Collaborations to get the NCATS Library of Industry provided reagents

Its seems a while since I blogged on the absolutely bizarre posting of 58 molecules as the ‘library of industry provided reagents’ to be used as a starting point for repurposing – without posting structures. Since my last Blog I have become aware of at least 3 specific groups trying to collate the molecules, Tudor Oprea¬† and collaborators at UNM and elsewhere..Chris Lipinski and Chris Southan. At the recent ACS in Philly. Chris Lipinski presented his results and I thank him for sharing the data and molecules (he included the Oprea results)..

Chris Lipinski was able to find 36 small molecules and 2 biologics usng CAS SciFinder, Thomson Reuters Integrity, various web postings

Tudor Oprea et al. was able to find 41 small molecules and 2 biologics using US Patents database (IBM), Google, publications

Chris Southan described his approach on his blog and found 30 compounds and put them in PubChem

We have looked at the molecules Chris Lipinski found and could not find a significant difference in a few molecular properties to differentiate those discontinued and those still in clinical trials.

What has not been done so far is look at overlap across all 3 groups above. How can we bring all these efforts together? Are there other efforts to do the same out there? e.g. have NCATS tried to do this?

But the question still resonates WHY?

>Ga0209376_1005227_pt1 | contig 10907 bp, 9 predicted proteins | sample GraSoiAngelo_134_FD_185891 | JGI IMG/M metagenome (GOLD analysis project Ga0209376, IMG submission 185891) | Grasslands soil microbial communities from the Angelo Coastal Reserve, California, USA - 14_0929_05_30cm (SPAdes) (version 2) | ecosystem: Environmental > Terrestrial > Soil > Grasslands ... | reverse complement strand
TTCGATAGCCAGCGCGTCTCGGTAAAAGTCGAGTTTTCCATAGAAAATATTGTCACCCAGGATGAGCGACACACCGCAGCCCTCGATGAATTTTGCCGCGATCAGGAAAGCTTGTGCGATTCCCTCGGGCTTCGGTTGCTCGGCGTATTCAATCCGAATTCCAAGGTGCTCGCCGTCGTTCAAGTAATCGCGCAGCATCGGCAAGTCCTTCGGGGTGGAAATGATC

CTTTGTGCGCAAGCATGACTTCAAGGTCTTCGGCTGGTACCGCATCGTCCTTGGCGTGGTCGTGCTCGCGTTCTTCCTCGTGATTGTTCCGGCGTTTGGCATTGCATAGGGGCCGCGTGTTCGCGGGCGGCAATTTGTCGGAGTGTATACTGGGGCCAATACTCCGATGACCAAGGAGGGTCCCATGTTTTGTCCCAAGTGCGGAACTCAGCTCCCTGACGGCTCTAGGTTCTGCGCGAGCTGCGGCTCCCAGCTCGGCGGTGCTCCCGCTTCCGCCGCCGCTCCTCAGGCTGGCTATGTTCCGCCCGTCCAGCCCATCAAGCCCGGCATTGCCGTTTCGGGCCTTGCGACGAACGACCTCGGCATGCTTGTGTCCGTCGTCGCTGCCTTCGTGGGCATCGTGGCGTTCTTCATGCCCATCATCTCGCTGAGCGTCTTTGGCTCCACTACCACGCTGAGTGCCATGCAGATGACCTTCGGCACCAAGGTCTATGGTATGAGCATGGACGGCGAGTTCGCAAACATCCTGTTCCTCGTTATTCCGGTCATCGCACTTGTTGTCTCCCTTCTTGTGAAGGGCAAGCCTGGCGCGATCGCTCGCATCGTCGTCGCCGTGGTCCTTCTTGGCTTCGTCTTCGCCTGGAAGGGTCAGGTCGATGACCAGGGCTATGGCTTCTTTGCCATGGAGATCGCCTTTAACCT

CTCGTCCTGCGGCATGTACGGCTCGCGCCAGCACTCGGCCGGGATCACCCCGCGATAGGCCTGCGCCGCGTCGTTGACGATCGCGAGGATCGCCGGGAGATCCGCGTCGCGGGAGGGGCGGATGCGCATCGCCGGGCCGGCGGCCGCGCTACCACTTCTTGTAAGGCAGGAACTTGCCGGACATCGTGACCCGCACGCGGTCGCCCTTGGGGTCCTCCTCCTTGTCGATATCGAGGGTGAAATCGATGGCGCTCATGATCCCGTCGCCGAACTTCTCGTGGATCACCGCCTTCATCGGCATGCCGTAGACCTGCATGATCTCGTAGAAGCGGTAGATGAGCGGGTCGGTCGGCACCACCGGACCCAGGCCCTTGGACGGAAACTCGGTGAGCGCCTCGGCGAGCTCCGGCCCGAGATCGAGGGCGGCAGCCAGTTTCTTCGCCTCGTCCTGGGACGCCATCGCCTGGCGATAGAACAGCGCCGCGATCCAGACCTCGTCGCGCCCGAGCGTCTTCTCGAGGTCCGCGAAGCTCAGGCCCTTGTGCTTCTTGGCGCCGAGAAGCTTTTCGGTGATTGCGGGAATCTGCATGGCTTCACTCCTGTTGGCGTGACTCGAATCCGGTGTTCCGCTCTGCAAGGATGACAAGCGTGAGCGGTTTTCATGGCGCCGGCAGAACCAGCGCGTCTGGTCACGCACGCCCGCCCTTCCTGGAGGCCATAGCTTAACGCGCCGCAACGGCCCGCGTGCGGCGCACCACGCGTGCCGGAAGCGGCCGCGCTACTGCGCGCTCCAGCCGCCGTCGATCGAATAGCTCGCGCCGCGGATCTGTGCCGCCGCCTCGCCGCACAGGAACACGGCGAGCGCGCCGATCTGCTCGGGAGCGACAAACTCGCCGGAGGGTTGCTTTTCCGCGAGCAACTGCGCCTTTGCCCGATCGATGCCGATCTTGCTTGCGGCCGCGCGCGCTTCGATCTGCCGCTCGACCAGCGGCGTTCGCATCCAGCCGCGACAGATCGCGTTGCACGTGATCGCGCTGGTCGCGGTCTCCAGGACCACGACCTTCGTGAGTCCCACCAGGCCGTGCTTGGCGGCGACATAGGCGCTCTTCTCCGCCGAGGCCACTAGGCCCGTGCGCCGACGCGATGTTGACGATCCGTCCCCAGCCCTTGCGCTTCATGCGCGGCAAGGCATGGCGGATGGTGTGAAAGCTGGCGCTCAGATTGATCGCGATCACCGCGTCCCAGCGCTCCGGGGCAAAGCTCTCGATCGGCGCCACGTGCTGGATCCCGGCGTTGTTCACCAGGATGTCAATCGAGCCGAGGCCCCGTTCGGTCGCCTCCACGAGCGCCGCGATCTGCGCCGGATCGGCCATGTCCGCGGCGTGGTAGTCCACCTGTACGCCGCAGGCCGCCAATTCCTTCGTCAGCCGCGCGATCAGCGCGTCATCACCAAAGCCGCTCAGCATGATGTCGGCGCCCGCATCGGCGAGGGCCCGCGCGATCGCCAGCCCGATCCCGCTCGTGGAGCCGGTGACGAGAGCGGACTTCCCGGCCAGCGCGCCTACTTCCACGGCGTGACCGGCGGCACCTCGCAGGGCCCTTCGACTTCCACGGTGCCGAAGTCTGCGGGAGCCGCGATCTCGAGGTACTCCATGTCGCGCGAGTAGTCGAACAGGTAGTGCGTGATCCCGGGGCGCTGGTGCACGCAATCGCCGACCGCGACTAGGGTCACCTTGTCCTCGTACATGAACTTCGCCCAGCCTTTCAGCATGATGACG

Why do these 3 groups ‘have to’ collate the molecules?

Why could the NCATS initiative have not posted the molecules on the website or linked to them in PubChem in the first place (would have taken no effort for each company to provide a structure)?

Why did they get groups to propose repurposing the molecules without disclosing molecule structures?

Why is computational analysis not at the forefront of the repurposing efforts before spending experimental resources?

Why oh why did someone not think of this, or did they?

Its not like people have not proposed how to do this kind of thing before.



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  1. Antony Williams says:

    I just don’t get why funding was put into the project (and likely a big chunk of money) but no effort put into preparing the SDF file for the community ahead of time. No..instead, anyone interested in computational work has to do all the work to aggregate the data. And that will happen many times. ONE group, the host, should have done the work and asked the rest of us to annotate/curate if we found issues.

  2. sean says:

    Many thanks Tony.
    Based on who put this dataset together it surprises me that there was not even a note as to why structures were not put up. Was it because pharma would not let them, was it because they were afraid we would all rush and generate predictions with models and then they would be inundated with grant proposals? Who knows.

    Again the crowd is doing the work of a govt organization..and not getting paid for it.

  3. sean says:

    My latest post on the identifications is


    Wouldn’t-it-be-nice-if organizations with advanced development candidates published med chem papers, according to MIABE guidelines, where a) the IUPAC string was in direct proximity to the code number in the PubMed abstract (especially for subscriptions journal) b) cited their patent numbers in the article c) submitted the structures to PubChem and ChemSpider (thereby ensuring they were correct off the bat, d) at least check that MeSH had picked up the link correctly and LBNL ensure that ChEMBL curated the paper and captured the assay data that , in turn, went into PubChem Bioassay.

    We can dream I suppose ……

  4. sean says:

    The last Post was from Chris Southan as he was having some problems posting to WordPress..I posted for him.

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